VIDEO & DISCUSSION
Watch this inspirational writing video By Rae Dover
Then comment below to discuss the following points;
Writing on the hop
Unusual things you have used to write on. Do you carry a notebook?
How do you deal with rejection?
Writing on the hop. Unusual things you have used to write on. Do you carry a notebook?
I have written on all manner of paper related items – I really enjoyed trying to remember the pre-tech world I started writing in and all the items I used to write on. Share your lists with us here.
Boxes (recycle bins are great for that), beer mats, receipts, toilet roll, tissues, the sole of my boots, skin (arm, hand), aeroplane sick bags, ticket stubs, paying in slips, newspaper, magazines, leaflets, brochures, till roll, waitress pads, paper bags/sandwich bag, plastic bags, banana skin, straws, serviettes, disposable gloves from garages (plastic), pencil cases, the end pages (blank) in print books, maps, paper towels, bandages, shopping list pad, post-its, memo pads and business cards.
Nowadays I carry a A6 notebook, I am onto my 3rd one. I sometimes catch an idea on my phone using either text, memo or recording.
How do you deal with rejection?
Rejection is inevitable. Learning to accept rejection, essential. I used to imagine I would create papier-mâché art from my rejection slips and host a gallery event. This was back in the day when I was a young writer and all submissions were postal. Nowadays, rejections in email form would mean I would have to print them first. I wouldn’t waste the ink.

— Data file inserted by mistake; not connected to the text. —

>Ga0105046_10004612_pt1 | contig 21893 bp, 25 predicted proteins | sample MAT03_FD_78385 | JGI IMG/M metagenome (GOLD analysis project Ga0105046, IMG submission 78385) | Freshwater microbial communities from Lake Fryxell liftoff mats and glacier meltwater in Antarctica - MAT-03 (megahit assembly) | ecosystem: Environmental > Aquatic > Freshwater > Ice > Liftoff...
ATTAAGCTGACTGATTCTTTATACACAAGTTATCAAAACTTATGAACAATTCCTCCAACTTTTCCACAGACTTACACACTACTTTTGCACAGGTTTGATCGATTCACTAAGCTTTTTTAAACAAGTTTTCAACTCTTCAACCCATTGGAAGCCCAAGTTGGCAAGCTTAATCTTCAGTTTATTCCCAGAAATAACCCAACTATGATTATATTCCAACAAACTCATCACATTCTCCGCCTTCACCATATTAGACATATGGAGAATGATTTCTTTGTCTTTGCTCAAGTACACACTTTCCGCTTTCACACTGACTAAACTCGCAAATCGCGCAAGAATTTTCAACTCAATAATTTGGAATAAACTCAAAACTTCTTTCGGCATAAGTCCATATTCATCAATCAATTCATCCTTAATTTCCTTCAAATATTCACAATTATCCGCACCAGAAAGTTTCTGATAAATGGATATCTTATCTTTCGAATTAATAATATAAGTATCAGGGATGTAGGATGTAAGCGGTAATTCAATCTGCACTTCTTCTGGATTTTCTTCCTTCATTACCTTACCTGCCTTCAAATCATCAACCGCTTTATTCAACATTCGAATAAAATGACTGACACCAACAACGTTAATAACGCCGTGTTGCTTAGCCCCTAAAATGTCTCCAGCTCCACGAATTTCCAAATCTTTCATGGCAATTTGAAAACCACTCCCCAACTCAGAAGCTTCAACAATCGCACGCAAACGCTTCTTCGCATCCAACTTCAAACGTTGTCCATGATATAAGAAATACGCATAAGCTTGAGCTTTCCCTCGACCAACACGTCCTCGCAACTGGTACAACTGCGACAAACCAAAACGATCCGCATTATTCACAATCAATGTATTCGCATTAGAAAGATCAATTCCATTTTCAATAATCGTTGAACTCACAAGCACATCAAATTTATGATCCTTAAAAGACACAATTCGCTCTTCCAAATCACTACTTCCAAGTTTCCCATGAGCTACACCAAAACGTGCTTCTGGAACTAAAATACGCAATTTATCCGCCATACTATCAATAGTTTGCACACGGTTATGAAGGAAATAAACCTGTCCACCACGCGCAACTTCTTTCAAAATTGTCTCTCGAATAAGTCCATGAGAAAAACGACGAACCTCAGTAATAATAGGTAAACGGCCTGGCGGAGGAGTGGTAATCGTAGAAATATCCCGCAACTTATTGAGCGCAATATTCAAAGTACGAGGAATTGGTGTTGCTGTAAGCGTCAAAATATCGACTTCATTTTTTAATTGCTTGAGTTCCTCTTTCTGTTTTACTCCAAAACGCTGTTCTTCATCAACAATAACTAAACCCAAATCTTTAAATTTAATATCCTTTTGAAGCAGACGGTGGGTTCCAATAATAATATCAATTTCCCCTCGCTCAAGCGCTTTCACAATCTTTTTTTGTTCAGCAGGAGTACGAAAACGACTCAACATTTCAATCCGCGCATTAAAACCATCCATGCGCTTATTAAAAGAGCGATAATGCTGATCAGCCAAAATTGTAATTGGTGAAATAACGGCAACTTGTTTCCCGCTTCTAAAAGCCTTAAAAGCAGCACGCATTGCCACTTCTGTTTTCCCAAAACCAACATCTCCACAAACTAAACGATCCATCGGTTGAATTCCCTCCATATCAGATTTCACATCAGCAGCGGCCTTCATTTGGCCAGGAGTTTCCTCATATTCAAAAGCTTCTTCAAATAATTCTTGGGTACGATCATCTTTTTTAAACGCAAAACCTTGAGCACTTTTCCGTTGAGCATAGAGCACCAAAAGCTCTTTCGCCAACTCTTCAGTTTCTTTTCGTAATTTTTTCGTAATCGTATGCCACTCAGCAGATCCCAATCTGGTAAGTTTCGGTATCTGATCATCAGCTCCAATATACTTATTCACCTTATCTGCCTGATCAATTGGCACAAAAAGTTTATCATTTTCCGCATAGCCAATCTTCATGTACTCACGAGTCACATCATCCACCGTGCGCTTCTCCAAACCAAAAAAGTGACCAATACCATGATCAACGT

This is not to say that rejections are a waste of ink, the best can offer advice or help you realise the weaknesses in your writing. Equally, rejections may come from what is right for that publication or issue. I have had poems accepted on the third submission that were rejected elsewhere.
I will happily resubmit poetry three times before I consider an edit – my submitted material has already been through the editing process. After that I may look at the writing and see if more work can be done.
Finally, I do not take rejection personally. It isn’t personal. Most editors don’t even know me, so how can it be personal? It happens. Sometimes writing is published, sometimes not. That is the way it is.
The other good piece of advice I have picked up is to send something straight back out for submission. Do NOT let one rejection stop you, or two, or many.
There are wonderful lists of successful people who failed first time, read one here;
Over to you… Creative Commons
I used to carry a notebook or something to write on, everywhere I went, when I did a lot of commuting because it seemed my best ideas came when I was on my drive to work, which took nearly an hour on most days. It wasn’t the safest thing in the world, but honestly, I would balance the small notebook on the middle of the steering wheel as we coasted along at 10 MPH and jot down that sentence, character name, or idea. It was especially true when I worked on short stories. Now that I work from home, I don’t do it as much, although I have a book light attached to the shelf next to my side of the bed so if an idea pops in during the night, I can get it down without waking my husband. I have the benefit of working from my home office, so whenever an idea hits, I can take down the thoughts right away. For some reason, I’ve noticed that when I work on longer pieces, I hold onto the ideas long enough to get from one room to the next 🙂
For the sake of personal safety, I am glad you now work from home! The book light idea is a great one.
I keep a scribble pad by the side of the bed but even if I switch the light on do find it hard to read it in the morning. Still there is 100% more chance of deciphering it than remembering it!
It is great that you are so organised.